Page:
Ubehebe Crater in Death Valley National Park

    Ubehebe Crater, courtesy of the National Park Service

    • Scotty’s Castle Recover Tour.  This guided walking tour covers the exterior grounds of Scotty’s Castle.  You can see the damage from the 2015 flood waters as well as the recovery efforts that are underway.  Reservations are required.

    Scotty's Castle in Death Valley National Park

    Scotty’s Castle, courtesy of Steve Lyon

    HOW TO GET TO DEATH VALLEY NATIONAL PARK AND OTHER TRAVEL INFORMATION

    If you are looking for directions to Death Valley National Park, here are a few links that may be of interest:

    • The most common airport to fly into for Death Valley is Las Vegas, NV.  Flights to this airport are plentiful and usually priced well. From here, it’s easy to get to the park.  Here are some simple directions from Las Vegas to Death Valley National Park.  The drive will only take about 2 hours and we recommend this route as it passes by Zabriskie Point.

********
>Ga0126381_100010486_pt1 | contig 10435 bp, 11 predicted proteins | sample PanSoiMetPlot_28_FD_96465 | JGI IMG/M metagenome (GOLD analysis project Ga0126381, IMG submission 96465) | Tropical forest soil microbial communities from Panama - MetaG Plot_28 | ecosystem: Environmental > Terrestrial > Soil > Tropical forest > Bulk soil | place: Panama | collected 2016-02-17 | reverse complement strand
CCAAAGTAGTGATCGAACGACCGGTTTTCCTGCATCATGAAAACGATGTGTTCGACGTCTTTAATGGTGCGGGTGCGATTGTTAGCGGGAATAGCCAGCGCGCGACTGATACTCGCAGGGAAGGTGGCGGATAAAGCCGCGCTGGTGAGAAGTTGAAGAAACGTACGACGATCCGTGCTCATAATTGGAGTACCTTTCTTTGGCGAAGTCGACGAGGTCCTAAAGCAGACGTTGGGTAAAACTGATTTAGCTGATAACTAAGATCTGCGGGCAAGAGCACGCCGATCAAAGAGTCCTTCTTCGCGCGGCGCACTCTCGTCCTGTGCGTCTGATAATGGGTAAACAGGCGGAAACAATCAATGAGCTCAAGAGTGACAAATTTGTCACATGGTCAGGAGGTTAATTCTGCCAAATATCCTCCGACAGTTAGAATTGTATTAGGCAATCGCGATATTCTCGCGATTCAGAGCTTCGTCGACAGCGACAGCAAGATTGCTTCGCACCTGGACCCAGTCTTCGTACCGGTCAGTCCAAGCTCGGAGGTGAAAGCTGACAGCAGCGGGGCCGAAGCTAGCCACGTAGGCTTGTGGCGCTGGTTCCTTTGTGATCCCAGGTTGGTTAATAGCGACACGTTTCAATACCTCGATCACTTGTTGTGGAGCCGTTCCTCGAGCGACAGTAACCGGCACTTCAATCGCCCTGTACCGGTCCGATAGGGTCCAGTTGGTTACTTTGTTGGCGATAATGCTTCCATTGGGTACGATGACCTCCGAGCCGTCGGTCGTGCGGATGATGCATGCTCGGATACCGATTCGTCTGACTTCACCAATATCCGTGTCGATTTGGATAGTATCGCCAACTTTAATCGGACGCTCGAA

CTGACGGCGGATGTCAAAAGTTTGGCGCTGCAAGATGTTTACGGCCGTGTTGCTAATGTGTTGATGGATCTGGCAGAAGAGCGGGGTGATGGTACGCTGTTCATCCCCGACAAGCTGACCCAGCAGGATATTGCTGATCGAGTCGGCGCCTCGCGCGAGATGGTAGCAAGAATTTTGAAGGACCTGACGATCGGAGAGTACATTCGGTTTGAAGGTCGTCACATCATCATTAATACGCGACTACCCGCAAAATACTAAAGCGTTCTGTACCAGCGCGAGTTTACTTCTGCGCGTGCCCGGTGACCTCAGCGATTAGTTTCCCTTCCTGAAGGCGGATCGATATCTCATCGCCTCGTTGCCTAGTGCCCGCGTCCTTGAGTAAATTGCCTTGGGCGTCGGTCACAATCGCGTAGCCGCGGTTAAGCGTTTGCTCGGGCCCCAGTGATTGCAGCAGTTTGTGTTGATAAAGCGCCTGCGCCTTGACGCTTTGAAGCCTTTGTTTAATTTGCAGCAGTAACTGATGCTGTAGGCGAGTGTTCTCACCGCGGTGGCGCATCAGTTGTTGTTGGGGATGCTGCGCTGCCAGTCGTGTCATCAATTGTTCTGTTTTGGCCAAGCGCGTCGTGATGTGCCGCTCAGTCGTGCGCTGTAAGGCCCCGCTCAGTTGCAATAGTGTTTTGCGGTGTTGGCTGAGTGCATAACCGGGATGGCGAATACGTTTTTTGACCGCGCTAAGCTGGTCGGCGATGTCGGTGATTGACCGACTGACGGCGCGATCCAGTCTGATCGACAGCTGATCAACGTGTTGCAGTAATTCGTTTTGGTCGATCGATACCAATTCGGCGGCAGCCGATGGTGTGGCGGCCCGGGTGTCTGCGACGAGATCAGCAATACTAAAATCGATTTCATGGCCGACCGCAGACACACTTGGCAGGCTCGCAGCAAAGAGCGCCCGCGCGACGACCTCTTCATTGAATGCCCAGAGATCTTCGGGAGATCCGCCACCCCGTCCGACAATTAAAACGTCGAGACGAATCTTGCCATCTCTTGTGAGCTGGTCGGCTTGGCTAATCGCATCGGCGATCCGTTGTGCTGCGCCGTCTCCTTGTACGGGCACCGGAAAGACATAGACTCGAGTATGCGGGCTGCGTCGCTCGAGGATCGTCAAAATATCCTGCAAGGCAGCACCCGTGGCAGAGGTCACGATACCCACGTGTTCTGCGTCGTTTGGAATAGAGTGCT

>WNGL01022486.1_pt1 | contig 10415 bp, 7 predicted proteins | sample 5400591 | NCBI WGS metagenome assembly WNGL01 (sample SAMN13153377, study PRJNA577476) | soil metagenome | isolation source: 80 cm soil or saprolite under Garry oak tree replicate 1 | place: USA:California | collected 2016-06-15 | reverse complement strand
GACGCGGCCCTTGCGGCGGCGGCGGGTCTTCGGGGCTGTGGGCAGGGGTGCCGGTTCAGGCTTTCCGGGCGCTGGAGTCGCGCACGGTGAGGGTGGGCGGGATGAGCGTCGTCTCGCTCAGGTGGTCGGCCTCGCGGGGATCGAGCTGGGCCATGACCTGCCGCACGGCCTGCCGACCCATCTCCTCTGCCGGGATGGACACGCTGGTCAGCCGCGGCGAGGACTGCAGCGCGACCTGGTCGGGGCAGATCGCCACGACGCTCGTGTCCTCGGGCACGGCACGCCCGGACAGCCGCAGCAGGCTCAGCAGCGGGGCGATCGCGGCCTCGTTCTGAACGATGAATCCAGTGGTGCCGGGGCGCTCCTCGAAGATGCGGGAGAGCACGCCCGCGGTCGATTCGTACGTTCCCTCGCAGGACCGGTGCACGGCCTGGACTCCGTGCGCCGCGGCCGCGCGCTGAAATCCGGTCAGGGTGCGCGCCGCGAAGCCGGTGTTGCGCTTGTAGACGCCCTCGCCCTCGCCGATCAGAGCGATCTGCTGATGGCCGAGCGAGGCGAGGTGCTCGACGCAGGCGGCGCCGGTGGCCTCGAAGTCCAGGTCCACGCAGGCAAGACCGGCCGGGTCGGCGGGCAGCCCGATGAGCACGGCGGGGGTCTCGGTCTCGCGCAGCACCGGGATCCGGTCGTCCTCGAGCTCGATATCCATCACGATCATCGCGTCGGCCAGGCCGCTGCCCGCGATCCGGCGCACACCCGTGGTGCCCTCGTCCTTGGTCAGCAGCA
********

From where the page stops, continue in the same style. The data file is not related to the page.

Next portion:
WHERE TO STAY IN DEATH VALLEY NATIONAL PARK

    Death Valley National Park Lodging: There are four options inside of Death Valley, including Stovepipe Wells Village.  The Inn at Death Valley (formerly the Furnace Creek Inn) and the Ranch at Death Valley are in Furnace Creek, with the Inn at Death Valley being the most posh place to stay in the park.  The Panamint Springs Resort is available as well.  Be sure to make reservations well in advance.

    Camping in Death Valley: There are nine campgrounds inside Death Valley, with two closed during the wintertime.  Only the Furnace Creek Campground takes reservations. Ahead of booking anything, we recommend checking out our blog on Camping in Death Valley National Park.  Details on campgrounds in Death Valley can be found here.

    RELATED INFORMATION ON DEATH VALLEY NATIONAL PARK

    • While we’ve listed a ton of information on different options within the park, unless you have unlimited time you will have to prioritize what you do.  Nathan and Shelby (from We Who Roam) can help you out with this in their blog on the 8 Top Things to See and Do in Death Valley National Park

    RELATED INFORMATION ON DEATH VALLEY NATIONAL PARK FROM JUST GO TRAVEL STUDIOS

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    Amy and Pete in Death Valley National Park

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      Really good park to visit in usa